import java.util.Date;
import javax.json.Json;
import javax.json.JsonObject;
import javax.websocket.DecodeException;
import javax.websocket.Decoder;
import javax.websocket.EndpointConfig;
public class ChatMessageDecoder implements Decoder.Text<ChatMessage> {
	public void init(final EndpointConfig config) {
	public void destroy() {
	public ChatMessage decode(final String textMessage) throws DecodeException {
		ChatMessage chatMessage = new ChatMessage();
		JsonObject obj = Json.createReader(new StringReader(textMessage))
		chatMessage.setReceived(new Date());
		return chatMessage;
	public boolean willDecode(final String s) {
		return true;

Encoder Implementation

This encoder does the opposite – converting a ChatMessage to a JSON string again using the Java API for JSON Processing and its shiny new JSON builder.

package com.hascode.tutorial;
import javax.json.Json;
import javax.websocket.EncodeException;
import javax.websocket.Encoder;
import javax.websocket.EndpointConfig;
public class ChatMessageEncoder implements Encoder.Text<ChatMessage> {
	public void init(final EndpointConfig config) {
	public void destroy() {
	public String encode(final ChatMessage chatMessage) throws EncodeException {
		return Json.createObjectBuilder()
				.add("message", chatMessage.getMessage())
				.add("sender", chatMessage.getSender())
				.add("received", chatMessage.getReceived().toString()).build()

Bootstrap, Javascript .. the Client Side of Life…

Finally we’re adding the following index.html to the src/main/webapp directory (shortened, please feel free to have a look a the tutorial sources for the full code)

There are only three interesting API calls that we should remember here – the rest of the javascript adds some functions to the user interface etc …

  • A websocket URL follows this schema: ws://IP:PORT/CONTEXT_PATH/ENDPOINT_URL e.g ws://
  • A new websocket connection is created using the native WebSocket object e.g. var wsocket = new WebSocket(‘ws://’);
  • Registering a callback function to receive incoming messages from the server goes like this: wsocket.onmessage = yourCallbackFunction;
  • Sending a message to the server is done by wsocket.send() .. pass a string, binary data .. whatever you like ..
  • Closing a connection is simply done by wsocket.close()
  • There is a lot of useful information that I did not add to this tutorial from keepalive-pings to the handshake protocol and other features .. one good starting point for detailed information about websockets might be IETF RFC 6455
<!DOCTYPE html>
<html lang="en">
	var wsocket;
	var serviceLocation = "ws://";
	var $nickName;
	var $message;
	var $chatWindow;
	var room = '';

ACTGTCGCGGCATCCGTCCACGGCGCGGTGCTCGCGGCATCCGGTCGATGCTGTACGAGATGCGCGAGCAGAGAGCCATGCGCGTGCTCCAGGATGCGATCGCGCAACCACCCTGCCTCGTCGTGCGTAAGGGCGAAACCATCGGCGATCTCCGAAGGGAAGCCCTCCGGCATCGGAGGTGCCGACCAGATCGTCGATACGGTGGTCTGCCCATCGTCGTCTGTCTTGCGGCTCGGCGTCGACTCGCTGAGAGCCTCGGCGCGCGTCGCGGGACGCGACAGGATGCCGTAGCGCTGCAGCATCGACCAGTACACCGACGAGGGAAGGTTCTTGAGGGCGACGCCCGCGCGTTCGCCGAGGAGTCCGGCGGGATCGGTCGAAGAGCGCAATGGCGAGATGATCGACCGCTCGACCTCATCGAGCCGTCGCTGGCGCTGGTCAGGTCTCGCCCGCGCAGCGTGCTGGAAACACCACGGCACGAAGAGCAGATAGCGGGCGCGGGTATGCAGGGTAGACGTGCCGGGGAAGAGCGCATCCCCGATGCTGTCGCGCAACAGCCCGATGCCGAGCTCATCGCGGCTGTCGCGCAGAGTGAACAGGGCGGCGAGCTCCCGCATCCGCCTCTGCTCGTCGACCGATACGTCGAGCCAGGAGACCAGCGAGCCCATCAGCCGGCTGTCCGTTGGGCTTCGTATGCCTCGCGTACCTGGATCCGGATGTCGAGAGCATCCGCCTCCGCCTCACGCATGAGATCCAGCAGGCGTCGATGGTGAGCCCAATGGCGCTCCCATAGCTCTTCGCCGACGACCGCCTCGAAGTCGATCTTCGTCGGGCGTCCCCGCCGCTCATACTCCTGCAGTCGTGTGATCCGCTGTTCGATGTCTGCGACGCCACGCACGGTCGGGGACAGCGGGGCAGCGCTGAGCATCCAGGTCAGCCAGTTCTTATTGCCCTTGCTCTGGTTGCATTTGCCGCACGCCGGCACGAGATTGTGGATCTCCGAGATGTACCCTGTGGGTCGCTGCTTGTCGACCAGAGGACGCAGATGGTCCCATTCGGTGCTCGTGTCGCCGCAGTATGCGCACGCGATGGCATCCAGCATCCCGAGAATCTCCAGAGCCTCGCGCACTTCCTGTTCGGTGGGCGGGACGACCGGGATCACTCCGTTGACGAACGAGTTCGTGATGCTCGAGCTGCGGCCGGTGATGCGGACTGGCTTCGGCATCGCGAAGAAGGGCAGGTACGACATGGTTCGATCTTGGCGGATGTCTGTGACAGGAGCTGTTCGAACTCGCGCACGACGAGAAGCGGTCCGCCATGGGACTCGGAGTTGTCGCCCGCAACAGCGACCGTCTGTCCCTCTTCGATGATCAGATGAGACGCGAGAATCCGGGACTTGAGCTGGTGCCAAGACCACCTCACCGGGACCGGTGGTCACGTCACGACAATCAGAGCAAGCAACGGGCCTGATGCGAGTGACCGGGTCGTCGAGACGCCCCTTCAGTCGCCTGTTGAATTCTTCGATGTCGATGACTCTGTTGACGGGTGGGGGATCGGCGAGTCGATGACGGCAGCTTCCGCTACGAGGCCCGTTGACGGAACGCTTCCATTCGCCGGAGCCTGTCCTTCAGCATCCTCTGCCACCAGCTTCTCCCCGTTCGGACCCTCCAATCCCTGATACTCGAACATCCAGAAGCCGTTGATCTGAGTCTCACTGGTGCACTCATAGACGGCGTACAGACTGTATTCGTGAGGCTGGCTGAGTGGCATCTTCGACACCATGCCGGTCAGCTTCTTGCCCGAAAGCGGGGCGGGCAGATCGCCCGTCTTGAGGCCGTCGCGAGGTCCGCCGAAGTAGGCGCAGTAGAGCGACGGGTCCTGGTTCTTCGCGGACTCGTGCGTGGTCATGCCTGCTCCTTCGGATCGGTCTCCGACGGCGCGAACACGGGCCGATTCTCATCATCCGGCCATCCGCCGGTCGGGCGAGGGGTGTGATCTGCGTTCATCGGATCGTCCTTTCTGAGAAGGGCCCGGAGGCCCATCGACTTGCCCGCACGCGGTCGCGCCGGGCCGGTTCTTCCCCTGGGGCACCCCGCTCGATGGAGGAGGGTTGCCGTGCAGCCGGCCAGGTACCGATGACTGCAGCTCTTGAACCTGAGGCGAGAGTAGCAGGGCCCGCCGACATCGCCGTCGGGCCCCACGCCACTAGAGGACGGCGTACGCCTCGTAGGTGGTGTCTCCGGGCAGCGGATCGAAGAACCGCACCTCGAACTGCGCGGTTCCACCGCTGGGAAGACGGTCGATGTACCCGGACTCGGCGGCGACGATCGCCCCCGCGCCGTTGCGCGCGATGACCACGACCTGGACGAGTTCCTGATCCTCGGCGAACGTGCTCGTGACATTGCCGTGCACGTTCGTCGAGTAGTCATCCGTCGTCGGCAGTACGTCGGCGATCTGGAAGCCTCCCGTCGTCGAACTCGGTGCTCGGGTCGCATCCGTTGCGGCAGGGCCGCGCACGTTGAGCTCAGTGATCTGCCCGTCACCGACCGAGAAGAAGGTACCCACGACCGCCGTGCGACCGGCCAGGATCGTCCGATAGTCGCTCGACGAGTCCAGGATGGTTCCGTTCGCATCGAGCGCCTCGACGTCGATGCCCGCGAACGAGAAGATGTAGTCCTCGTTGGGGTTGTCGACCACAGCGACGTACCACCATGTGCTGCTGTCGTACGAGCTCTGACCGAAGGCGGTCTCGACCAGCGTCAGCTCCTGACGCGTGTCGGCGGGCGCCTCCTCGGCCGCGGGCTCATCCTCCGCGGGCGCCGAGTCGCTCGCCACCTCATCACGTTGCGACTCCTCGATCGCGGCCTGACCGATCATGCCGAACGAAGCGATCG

function onMessageReceived(evt) {
		//var msg = eval('(' + + ')');
		var msg = JSON.parse(; // native API
		var $messageLine = $('<tr><td class="received">' + msg.received
				+ '</td><td class="user label label-info">' + msg.sender
				+ '</td><td class="message badge">' + msg.message
				+ '</td></tr>');
	function sendMessage() {
		var msg = '{"message":"' + $message.val() + '", "sender":"'
				+ $nickName.val() + '", "received":""}';
	function connectToChatserver() {
		room = $('#chatroom option:selected').val();
		wsocket = new WebSocket(serviceLocation + room);
		wsocket.onmessage = onMessageReceived;
	function leaveRoom() {
	$(document).ready(function() {
		$nickName = $('#nickname');
		$message = $('#message');
		$chatWindow = $('#response');
		$('#enterRoom').click(function(evt) {
			$('.chat-wrapper h2').text('Chat # '+$nickName.val() + "@" + room);
		$('#do-chat').submit(function(evt) {
	<div class="container chat-signin">
		<form class="form-signin">
			<h2 class="form-signin-heading">Chat sign in</h2>
			<label for="nickname">Nickname</label> <input type="text"
				class="input-block-level" placeholder="Nickname" id="nickname">
			<div class="btn-group">
				<label for="chatroom">Chatroom</label> <select size="1"
			<button class="btn btn-large btn-primary" type="submit"
				id="enterRoom">Sign in</button>
	<!-- /container -->
	<div class="container chat-wrapper">
		<form id="do-chat">
			<h2 class="alert alert-success"></h2>
			<table id="response" class="table table-bordered"></table>
				<legend>Enter your message..</legend>
				<div class="controls">
					<input type="text" class="input-block-level" placeholder="Your message..." id="message" style="height:60px"/>
					<input type="submit" class="btn btn-large btn-block btn-primary"
						value="Send message" />
					<button class="btn btn-large btn-block" type="button" id="leave-room">Leave

Build, Deploy, Run…

Now we’re ready to build and deploy our application. If you’re using the embedded-glassfish-plugin your simply need to run

mvn package embedded-glassfish:run